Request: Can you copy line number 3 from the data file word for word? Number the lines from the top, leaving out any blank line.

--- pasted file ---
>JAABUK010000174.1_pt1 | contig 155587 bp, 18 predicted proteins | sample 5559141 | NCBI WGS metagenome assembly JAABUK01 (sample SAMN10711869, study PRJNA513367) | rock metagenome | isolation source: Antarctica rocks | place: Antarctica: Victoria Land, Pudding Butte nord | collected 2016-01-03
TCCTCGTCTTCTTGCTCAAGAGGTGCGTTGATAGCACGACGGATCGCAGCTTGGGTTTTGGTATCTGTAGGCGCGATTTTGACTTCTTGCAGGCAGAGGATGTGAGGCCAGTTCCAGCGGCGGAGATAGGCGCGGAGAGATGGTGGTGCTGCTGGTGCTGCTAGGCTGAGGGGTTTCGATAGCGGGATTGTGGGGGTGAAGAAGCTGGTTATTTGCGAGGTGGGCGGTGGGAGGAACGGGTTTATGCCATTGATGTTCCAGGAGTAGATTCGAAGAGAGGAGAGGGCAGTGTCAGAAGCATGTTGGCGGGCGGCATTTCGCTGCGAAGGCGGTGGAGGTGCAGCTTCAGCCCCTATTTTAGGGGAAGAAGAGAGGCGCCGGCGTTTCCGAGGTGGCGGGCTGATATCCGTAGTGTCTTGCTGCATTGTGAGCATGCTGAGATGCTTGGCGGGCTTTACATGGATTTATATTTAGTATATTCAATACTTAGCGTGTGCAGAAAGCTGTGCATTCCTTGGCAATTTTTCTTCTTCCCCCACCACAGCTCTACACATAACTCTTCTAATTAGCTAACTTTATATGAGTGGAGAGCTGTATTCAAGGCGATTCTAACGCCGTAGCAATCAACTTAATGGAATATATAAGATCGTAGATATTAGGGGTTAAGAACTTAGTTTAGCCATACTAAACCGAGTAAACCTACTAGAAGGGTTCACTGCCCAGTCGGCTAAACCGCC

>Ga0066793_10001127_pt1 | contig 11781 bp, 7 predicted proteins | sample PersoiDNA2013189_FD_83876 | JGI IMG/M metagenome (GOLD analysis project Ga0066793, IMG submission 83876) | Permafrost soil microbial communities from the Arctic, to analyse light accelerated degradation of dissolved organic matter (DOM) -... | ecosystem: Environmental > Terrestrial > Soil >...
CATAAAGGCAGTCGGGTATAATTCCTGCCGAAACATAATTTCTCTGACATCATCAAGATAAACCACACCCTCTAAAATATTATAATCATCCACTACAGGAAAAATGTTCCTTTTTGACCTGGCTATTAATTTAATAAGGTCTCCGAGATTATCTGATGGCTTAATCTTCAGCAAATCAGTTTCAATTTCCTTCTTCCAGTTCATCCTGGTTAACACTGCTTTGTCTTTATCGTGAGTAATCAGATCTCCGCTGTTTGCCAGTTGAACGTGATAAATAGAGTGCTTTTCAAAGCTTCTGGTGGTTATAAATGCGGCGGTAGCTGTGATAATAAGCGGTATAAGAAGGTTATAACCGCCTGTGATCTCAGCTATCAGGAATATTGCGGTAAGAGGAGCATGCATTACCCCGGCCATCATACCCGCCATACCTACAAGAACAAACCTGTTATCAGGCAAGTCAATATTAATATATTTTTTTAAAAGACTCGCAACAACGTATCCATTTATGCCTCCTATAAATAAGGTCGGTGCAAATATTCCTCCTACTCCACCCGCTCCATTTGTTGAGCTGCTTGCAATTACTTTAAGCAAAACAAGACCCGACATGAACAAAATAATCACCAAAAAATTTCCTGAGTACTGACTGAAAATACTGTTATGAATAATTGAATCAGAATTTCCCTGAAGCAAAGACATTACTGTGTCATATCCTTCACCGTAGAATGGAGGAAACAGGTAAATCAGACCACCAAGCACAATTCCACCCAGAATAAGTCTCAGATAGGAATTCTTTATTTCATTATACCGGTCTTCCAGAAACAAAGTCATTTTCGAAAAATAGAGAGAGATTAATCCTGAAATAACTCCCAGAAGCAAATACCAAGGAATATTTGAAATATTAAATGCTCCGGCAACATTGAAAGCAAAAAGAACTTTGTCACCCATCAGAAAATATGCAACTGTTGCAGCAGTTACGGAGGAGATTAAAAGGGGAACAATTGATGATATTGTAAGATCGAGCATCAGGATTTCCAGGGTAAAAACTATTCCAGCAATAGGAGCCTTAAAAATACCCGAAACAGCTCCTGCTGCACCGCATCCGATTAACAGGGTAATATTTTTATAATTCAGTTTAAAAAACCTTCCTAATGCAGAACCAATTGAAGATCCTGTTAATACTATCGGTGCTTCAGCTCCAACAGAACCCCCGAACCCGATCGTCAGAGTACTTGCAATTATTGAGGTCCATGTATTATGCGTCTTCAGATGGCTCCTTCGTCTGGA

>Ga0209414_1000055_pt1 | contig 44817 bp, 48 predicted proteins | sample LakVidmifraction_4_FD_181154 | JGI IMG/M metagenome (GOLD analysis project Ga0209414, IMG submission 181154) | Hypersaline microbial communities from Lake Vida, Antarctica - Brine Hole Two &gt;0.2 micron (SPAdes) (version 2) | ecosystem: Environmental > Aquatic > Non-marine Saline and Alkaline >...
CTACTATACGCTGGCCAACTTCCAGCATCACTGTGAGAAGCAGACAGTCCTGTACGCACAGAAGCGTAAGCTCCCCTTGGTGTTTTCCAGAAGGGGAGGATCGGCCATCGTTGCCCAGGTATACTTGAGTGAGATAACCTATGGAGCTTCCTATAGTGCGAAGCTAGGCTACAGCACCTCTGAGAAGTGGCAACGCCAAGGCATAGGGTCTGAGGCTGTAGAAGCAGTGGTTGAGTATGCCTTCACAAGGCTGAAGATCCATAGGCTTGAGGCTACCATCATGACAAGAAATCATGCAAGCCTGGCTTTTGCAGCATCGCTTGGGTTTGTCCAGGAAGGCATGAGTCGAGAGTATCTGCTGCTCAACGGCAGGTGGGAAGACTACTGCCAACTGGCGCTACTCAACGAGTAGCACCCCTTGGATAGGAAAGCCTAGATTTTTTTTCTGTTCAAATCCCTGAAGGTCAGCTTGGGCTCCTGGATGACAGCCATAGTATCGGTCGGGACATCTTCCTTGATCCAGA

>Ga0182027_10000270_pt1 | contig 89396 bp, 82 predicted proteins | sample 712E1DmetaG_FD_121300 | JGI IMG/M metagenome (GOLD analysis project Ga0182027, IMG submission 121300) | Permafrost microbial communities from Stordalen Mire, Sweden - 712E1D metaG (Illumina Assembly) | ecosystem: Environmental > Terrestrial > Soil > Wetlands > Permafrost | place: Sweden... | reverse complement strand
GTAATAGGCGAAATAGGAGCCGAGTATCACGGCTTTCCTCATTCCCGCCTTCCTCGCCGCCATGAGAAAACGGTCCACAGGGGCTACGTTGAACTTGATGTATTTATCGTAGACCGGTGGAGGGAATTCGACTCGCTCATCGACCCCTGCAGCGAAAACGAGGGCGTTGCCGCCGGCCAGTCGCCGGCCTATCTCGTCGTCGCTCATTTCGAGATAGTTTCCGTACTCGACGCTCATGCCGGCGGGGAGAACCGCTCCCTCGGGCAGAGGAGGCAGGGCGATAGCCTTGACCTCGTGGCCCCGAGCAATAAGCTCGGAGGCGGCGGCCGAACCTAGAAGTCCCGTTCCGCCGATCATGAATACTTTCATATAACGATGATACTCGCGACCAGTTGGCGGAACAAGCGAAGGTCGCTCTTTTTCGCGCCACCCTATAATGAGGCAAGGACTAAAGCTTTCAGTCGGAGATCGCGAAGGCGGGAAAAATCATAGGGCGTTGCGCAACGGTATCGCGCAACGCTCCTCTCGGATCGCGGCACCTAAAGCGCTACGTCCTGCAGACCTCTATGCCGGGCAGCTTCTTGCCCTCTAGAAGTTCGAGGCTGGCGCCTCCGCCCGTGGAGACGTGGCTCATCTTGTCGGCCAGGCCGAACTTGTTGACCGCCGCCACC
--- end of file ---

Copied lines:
>Ga0066793_10001127_pt1 | contig 11781 bp, 7 predicted proteins | sample PersoiDNA2013189_FD_83876 | JGI IMG/M metagenome (GOLD analysis project Ga0066793, IMG submission 83876) | Permafrost soil microbial communities from the Arctic, to analyse light accelerated degradation of dissolved organic matter (DOM) -... | ecosystem: Environmental > Terrestrial > Soil >...